The fallout of Saudi- and government-backed ultra-conservatism has been perhaps the most devastating in Pakistan. There are a variety of reasons for this including,
the fact that Pakistan was founded as a Muslim state rather than a state populated by a majority of Muslims,
the resulting longstanding intimate relationship; between Pakistan and Saudi Arabia that long before the Afghan jihad against the Soviets in the 1980s led to constitutional amendments against the Ahmadis and every Pakistani applying for a passport being forced to effectively sign an anti-Ahmadi oath;
the devastating impact of the jihad itself on Pakistan; and
Pakistan’s use of militant Islamist and jihadist groups to further its geopolitical objectives.
To be sure, the Saudi campaign neatly aligned itself with the manipulation of religiously-inspired groups by governments as well as the United States to counter left-wing, communist and nationalist forces over the decades.
Pakistan had however from the Saudi perspective additional significance. It borders on Iran and is home to the world’s largest Shiite minority that accounts for roughly a quarter of Pakistan’s 200 million people.
The result is that with the exception today of Syria and Iraq and Bosnia in the 1990s, Pakistan is the only country where Saudi funding strayed beyond support for non-violent groups. In Pakistan, the Saudis were at the birth of violent groups that served their geopolitical purposes, many of which are theoretically banned but continue to operate openly with Saudi and government support, groups whose impact is felt far and wide, including here in Britain as was evident with the recent murder of an Ahmadi in Glasgow. These groups often have senior members resident in Mecca for many years who raise funds and coordinate with branches of the Saudi government.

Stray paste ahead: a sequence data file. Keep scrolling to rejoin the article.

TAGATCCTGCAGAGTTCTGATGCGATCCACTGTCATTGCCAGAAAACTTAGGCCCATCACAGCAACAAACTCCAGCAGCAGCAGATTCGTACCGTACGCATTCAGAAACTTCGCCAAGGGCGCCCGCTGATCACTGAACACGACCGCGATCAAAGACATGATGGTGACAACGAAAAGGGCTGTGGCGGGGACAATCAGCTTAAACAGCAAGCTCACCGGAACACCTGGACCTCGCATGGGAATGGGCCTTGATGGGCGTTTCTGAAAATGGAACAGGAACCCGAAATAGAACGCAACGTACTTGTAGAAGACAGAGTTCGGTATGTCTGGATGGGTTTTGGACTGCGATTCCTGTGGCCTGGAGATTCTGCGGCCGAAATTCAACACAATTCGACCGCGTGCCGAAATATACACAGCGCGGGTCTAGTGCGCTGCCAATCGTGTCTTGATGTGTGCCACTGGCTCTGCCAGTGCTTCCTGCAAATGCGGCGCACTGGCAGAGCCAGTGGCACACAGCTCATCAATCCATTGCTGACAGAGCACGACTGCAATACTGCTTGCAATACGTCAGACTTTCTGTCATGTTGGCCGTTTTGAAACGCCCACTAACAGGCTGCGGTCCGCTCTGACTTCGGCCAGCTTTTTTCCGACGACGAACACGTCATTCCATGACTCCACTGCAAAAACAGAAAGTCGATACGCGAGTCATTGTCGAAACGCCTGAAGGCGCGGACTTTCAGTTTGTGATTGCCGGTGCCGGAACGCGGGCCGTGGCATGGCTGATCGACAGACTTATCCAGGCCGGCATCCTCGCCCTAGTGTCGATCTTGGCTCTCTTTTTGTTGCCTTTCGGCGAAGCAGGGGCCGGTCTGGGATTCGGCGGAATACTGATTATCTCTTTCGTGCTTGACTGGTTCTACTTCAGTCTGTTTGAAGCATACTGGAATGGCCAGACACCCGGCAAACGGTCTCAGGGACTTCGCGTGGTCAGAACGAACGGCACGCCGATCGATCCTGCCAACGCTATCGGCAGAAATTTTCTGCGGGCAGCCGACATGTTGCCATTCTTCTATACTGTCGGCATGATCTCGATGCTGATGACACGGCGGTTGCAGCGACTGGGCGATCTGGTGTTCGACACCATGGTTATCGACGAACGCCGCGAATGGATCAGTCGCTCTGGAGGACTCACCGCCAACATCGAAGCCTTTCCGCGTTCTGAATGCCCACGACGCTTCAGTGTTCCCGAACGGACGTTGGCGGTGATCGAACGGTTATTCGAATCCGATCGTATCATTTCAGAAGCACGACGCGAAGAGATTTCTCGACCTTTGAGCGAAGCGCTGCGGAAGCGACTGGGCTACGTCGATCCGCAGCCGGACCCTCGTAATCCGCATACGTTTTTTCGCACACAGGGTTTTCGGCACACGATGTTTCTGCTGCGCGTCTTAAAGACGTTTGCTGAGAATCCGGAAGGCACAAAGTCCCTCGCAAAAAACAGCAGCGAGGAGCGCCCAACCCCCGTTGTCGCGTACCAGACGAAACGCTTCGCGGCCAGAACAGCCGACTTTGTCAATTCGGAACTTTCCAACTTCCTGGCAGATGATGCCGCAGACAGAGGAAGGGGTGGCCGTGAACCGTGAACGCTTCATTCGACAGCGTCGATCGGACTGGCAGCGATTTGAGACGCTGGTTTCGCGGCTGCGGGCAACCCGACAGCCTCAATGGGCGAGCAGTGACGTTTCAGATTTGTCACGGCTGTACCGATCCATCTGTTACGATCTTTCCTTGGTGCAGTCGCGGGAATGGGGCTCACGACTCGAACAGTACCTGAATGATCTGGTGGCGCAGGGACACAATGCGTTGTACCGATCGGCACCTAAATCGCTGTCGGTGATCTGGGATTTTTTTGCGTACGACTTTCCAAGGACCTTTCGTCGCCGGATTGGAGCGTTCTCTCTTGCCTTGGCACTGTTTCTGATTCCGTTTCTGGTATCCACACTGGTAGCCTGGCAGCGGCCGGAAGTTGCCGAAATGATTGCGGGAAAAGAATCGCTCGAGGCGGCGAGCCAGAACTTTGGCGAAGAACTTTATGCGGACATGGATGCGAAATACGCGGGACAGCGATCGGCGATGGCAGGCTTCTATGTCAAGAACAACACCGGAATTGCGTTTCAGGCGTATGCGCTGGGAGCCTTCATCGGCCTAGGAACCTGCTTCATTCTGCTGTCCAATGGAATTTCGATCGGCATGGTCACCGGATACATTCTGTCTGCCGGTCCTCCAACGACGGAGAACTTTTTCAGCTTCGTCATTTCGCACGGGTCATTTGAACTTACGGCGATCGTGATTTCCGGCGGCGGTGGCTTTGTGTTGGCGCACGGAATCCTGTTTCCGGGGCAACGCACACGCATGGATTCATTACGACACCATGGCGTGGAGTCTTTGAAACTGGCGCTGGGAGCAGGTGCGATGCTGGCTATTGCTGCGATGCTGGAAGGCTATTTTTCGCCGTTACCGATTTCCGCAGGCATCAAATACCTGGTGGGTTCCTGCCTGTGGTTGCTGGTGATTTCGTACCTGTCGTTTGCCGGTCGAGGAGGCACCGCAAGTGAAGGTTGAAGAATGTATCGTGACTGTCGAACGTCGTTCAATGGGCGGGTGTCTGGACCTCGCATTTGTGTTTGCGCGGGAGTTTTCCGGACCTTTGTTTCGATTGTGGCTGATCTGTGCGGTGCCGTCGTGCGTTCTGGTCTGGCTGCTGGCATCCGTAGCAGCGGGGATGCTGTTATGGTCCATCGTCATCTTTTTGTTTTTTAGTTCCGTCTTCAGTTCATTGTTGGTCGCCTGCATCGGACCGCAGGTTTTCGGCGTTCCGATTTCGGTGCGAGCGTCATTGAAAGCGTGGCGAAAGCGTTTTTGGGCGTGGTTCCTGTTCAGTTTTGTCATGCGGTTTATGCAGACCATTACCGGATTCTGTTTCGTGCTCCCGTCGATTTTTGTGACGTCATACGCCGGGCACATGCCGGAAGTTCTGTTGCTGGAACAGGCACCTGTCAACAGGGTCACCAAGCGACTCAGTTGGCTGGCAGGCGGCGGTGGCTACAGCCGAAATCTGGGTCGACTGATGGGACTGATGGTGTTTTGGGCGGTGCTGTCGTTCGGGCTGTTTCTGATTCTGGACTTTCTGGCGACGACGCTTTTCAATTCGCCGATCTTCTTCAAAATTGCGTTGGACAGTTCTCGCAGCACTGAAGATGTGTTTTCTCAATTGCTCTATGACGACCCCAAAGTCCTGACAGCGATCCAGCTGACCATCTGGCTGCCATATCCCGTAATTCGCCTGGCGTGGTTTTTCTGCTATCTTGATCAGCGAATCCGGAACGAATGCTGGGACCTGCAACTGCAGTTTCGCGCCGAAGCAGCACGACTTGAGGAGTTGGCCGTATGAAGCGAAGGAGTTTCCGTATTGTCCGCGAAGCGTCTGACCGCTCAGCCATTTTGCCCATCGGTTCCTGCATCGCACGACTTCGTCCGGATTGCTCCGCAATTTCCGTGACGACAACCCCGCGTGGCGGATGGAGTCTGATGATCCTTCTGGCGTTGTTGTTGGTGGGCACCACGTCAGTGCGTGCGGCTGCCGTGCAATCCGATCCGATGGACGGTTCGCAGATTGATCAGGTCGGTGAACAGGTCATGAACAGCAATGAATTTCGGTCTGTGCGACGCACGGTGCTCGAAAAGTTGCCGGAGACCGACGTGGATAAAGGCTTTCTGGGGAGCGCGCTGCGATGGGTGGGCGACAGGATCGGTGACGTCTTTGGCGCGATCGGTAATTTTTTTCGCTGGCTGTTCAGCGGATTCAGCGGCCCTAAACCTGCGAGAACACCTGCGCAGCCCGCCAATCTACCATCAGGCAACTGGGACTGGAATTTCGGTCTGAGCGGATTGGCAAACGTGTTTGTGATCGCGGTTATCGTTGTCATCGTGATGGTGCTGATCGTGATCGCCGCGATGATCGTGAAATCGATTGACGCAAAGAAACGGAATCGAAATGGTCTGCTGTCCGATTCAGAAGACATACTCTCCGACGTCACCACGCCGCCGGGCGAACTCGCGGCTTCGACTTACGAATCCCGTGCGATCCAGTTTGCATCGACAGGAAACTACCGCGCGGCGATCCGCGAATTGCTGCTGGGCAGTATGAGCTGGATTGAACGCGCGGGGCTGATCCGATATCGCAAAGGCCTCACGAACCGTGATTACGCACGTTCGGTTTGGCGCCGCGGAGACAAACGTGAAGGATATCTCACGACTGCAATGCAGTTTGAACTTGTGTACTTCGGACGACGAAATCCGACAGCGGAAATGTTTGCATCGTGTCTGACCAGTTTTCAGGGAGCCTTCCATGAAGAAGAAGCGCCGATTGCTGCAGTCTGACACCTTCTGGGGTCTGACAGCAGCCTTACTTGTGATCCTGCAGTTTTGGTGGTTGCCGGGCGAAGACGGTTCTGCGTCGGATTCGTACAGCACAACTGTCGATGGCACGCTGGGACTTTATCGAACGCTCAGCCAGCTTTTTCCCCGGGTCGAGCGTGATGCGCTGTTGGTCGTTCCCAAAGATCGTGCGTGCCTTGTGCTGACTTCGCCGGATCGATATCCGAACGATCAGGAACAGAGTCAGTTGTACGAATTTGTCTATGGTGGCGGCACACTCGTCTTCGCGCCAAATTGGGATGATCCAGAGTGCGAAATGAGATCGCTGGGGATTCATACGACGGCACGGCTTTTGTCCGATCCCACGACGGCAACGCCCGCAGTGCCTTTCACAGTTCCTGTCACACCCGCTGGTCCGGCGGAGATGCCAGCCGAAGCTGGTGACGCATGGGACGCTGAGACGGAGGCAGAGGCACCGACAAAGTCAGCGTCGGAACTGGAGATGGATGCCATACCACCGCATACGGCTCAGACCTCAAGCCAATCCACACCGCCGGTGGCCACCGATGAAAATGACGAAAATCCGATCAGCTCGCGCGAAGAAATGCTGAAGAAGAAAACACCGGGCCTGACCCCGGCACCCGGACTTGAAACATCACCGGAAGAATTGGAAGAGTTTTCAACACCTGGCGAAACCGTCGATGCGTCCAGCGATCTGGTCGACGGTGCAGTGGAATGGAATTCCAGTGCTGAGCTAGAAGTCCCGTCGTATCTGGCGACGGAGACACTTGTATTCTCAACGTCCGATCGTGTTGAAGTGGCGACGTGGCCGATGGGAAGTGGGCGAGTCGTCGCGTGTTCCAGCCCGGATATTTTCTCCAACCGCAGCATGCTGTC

These groups as well as Pakistani officials have little hesitation in discussing Saudi Arabia’s role as I found out recently during a month of lengthy interviews with leaders and various activists of groups like Sipaha-e-Sabaha, Aalmi Majlis Tahaffuz Khatm-e-Nubuwwat, the remnants of Lashkar-e-Janghvi whose senior leadership was killed in a series of encounters with Pakistani security forces, Lashkar-e-Taibe and Harakat al Mujahedeen as well as visits to their madrassas.
I want to conclude by suggesting that the Saudi campaign may be coming to the end of its usefulness even if its sectarian aspects remain crucial in the current environment. Nonetheless, I would argue that the cost/benefit analysis from a Saudi government perspective is beginning to shift. Not only because of the consequences of ultra-conservatism having been woven into the fabric of Pakistani society and government to a degree that would take at least a generation to reverse and that threatens to destabilize the country and the region.
But also because identification of Saudi-backed ultra-conservatism with jihadists like the Islamic State has made the very ideology that legitimizes the rule of the Al Sauds a target witness debates in countries like the Netherlands and France about the banning of Salafism. Bans will obviously not solve the jihadist problem but as Saudi-backed ultra-conservatism increasingly is in the crosshairs, efforts to enhance Saudi soft power will increasingly be undermined.